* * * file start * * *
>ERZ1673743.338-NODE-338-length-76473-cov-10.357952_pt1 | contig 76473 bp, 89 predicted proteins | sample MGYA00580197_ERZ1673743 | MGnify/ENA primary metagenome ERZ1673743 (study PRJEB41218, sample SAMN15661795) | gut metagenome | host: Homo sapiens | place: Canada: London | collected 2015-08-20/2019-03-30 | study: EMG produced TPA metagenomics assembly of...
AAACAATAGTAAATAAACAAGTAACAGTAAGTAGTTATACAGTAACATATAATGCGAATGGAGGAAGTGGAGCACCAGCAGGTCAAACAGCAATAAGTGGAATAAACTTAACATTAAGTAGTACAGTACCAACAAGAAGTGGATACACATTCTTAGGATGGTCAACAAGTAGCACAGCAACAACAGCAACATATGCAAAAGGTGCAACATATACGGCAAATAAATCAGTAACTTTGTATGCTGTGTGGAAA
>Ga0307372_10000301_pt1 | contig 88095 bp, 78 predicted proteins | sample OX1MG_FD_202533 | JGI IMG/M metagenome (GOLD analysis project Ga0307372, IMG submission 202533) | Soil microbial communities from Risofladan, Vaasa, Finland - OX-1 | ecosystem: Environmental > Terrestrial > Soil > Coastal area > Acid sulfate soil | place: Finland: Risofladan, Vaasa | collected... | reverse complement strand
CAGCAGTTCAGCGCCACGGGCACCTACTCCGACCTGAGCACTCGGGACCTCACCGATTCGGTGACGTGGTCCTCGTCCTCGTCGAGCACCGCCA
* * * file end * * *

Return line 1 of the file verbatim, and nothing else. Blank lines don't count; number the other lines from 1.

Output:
>ERZ1673743.338-NODE-338-length-76473-cov-10.357952_pt1 | contig 76473 bp, 89 predicted proteins | sample MGYA00580197_ERZ1673743 | MGnify/ENA primary metagenome ERZ1673743 (study PRJEB41218, sample SAMN15661795) | gut metagenome | host: Homo sapiens | place: Canada: London | collected 2015-08-20/2019-03-30 | study: EMG produced TPA metagenomics assembly of...